Sport Horse Racing

Thursday 8 December 2016

Acapella Bourgeois wins at Fairyhouse Grade Two despite conceding weight to his rivals

Published 27/03/2016 | 16:18

Eventual winner Acapella Bourgeois, left, with Jonathan Burke up, clears the final hurdle alongside Nambour, with Bryan Cooper up, on their way to winning the Agnelli Motor Park Novice Hurdle. Horse Racing at the Fairyhouse Easter Festival. Fairyhouse, Co. Meath. Picture credit: Cody Glenn / SPORTSFILE
Eventual winner Acapella Bourgeois, left, with Jonathan Burke up, clears the final hurdle alongside Nambour, with Bryan Cooper up, on their way to winning the Agnelli Motor Park Novice Hurdle. Horse Racing at the Fairyhouse Easter Festival. Fairyhouse, Co. Meath. Picture credit: Cody Glenn / SPORTSFILE

Acapella Bourgeois ran out a tremendously game winner of the Agnelli Motor Park Novice Hurdle at Fairyhouse.

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The Sandra Hughes-trained six-year-old had to concede weight to each of his 11 rivals following a Grade Two triumph at Thurles last month and was sent off at 5-1 in the hands of Jonathan Burke.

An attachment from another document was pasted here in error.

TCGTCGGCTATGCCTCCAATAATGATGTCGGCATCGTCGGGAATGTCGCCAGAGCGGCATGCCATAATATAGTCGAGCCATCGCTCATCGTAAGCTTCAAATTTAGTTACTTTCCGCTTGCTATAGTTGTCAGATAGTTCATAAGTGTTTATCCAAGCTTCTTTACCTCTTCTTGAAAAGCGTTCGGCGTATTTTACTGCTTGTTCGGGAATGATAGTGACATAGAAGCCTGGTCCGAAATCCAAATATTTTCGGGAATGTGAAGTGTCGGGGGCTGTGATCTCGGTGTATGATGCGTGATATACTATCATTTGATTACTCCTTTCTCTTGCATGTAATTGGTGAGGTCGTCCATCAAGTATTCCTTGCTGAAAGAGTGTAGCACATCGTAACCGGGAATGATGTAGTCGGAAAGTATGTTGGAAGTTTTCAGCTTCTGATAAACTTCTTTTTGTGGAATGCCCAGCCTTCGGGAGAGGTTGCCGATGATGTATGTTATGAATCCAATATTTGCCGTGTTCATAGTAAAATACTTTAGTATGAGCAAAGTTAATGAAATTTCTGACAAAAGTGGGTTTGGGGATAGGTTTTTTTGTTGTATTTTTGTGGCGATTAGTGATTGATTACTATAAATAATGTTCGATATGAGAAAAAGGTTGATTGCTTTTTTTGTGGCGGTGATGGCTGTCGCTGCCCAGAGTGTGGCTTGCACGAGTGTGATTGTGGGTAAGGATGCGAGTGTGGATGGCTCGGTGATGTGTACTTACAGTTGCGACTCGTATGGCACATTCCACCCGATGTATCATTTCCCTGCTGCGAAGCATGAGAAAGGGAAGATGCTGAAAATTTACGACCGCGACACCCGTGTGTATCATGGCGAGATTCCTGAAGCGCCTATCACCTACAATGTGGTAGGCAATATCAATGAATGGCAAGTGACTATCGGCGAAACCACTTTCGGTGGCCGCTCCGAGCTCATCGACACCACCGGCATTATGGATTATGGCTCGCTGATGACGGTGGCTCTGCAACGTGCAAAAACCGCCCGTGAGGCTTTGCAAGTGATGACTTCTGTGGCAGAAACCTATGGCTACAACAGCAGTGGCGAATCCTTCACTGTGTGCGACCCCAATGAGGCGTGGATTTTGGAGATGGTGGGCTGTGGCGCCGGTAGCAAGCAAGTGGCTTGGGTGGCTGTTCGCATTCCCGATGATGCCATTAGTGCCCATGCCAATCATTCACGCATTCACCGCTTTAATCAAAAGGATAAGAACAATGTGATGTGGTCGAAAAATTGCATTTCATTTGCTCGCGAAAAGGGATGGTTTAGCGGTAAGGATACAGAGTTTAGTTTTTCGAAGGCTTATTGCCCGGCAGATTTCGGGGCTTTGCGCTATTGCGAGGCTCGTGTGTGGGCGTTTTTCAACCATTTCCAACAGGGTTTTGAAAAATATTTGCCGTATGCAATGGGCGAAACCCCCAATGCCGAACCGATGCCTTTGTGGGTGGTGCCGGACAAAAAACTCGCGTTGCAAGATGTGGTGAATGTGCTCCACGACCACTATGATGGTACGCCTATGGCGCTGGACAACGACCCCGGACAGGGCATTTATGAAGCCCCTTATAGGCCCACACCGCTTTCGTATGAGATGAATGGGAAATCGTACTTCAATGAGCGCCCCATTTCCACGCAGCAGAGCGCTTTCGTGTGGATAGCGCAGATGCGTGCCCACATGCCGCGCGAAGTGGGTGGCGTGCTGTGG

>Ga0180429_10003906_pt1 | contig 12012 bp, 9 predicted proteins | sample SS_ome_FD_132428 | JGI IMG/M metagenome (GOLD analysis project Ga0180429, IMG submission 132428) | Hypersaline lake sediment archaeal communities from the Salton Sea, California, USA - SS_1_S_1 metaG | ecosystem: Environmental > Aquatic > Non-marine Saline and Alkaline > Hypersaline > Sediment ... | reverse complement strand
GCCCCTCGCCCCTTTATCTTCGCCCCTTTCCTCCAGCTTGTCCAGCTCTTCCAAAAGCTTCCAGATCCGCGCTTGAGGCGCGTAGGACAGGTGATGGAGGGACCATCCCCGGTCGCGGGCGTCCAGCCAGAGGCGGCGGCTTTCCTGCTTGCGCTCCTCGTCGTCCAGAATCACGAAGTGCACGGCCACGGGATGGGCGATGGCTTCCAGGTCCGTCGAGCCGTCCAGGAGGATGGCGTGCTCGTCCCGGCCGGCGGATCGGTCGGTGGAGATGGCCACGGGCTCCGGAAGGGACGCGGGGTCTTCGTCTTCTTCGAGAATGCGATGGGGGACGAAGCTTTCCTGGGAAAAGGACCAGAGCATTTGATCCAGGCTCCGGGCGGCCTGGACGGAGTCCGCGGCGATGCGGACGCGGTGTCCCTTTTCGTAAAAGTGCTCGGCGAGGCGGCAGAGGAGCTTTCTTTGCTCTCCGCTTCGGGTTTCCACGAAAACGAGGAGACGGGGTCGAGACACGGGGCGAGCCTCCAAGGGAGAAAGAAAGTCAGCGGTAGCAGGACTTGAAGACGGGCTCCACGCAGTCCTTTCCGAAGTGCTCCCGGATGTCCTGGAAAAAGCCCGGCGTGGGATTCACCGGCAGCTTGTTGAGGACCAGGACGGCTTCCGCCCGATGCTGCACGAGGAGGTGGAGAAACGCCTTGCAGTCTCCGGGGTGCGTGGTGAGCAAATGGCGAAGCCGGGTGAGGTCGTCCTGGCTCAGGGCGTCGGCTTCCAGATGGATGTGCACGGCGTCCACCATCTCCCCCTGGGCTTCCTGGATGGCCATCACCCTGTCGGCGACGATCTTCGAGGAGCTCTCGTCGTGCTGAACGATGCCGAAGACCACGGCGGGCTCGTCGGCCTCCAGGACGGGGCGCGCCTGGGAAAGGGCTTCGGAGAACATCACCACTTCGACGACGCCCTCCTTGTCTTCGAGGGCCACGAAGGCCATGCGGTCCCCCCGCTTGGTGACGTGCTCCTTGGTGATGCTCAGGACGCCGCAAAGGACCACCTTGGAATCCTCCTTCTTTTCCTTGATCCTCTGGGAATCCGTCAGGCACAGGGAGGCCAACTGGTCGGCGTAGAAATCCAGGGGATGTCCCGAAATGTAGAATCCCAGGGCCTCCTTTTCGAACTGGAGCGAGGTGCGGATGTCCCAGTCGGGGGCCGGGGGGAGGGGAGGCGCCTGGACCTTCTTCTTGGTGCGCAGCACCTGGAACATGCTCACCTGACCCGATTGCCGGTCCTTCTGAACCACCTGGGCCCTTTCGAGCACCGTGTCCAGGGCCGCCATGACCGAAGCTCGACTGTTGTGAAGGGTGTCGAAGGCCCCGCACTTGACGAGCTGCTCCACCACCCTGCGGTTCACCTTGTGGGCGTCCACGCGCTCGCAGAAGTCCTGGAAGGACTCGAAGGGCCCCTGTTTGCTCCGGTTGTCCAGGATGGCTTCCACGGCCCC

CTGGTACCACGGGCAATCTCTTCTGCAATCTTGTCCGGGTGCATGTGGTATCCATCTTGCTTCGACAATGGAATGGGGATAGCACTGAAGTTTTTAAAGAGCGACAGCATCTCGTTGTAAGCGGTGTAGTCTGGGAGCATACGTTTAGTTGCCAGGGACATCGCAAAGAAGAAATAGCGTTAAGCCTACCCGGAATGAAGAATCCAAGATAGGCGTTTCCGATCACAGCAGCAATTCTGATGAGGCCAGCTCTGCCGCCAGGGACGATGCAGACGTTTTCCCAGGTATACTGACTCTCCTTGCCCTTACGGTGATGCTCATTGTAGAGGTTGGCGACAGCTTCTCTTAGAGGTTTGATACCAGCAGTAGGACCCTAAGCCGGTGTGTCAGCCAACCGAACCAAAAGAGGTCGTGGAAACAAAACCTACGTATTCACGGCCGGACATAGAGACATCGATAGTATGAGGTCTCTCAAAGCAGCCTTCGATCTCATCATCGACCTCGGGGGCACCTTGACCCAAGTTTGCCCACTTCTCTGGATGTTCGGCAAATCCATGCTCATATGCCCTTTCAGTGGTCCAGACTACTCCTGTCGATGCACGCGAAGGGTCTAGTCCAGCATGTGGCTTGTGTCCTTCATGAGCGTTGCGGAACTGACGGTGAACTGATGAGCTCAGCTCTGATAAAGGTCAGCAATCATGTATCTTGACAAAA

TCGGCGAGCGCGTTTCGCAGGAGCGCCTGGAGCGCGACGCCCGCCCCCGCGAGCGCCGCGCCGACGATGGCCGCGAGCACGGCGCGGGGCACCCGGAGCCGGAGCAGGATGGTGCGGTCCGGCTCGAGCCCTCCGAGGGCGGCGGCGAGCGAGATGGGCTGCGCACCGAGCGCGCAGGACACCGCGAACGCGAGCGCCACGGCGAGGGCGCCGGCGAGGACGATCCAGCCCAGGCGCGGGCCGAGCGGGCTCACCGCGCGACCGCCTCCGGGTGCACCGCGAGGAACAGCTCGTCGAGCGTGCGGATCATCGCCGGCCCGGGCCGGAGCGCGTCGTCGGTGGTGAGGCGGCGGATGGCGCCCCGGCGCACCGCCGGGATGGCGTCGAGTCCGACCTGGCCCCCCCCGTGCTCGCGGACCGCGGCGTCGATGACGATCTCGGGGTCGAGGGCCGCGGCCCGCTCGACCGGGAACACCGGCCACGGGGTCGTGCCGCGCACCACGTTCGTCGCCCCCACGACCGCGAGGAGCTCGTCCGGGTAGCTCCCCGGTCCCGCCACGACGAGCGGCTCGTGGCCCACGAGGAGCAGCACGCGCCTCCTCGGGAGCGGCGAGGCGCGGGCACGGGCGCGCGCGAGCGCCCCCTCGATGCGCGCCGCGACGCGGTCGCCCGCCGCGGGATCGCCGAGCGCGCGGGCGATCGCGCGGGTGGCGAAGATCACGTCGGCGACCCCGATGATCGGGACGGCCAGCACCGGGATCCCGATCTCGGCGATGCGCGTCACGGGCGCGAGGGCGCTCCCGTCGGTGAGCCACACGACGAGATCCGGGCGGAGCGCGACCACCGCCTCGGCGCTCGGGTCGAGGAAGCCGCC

Having made most of the running on his latest appearance, it was no surprise to see Acapella Bourgeois ridden positively once more and he remained in the lead rounding the home turn.

Thurles runner-up Nambour loomed up as a big danger as he looked to gain some revenge and drew alongside after jumping the final flight.

The two fought all the way to the line and Burke's mount would not be denied, prevailing by a head.

Our Duke was a couple of lengths further back in third.

Hughes said: "He does it the hard way having to make the running but he's got a huge stride. If you impede him in any way he can't use it but he was able to use it today. Johnny just gave him a breather and kicked when he needed to and just kept going.

"He's as honest as the day is long and he's tough. He jumped fantastic today. The track at Thurles didn't suit him as it's a bit tight but the track out there today is perfect for him.

"We'll see how he comes out of the race. He's improved with each run, and he's one worth minding.

"If he's well he'll go to Punchestown. It will be either there or the field."

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